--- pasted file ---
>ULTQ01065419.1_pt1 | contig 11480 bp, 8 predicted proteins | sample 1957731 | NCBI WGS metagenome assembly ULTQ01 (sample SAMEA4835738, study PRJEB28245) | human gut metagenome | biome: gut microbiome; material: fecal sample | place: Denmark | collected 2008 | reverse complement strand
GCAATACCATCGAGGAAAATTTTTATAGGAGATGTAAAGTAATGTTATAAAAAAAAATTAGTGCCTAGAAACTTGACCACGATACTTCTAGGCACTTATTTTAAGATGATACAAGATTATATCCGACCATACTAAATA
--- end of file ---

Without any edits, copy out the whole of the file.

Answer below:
>ULTQ01065419.1_pt1 | contig 11480 bp, 8 predicted proteins | sample 1957731 | NCBI WGS metagenome assembly ULTQ01 (sample SAMEA4835738, study PRJEB28245) | human gut metagenome | biome: gut microbiome; material: fecal sample | place: Denmark | collected 2008 | reverse complement strand
GCAATACCATCGAGGAAAATTTTTATAGGAGATGTAAAGTAATGTTATAAAAAAAAATTAGTGCCTAGAAACTTGACCACGATACTTCTAGGCACTTATTTTAAGATGATACAAGATTATATCCGACCATACTAAATA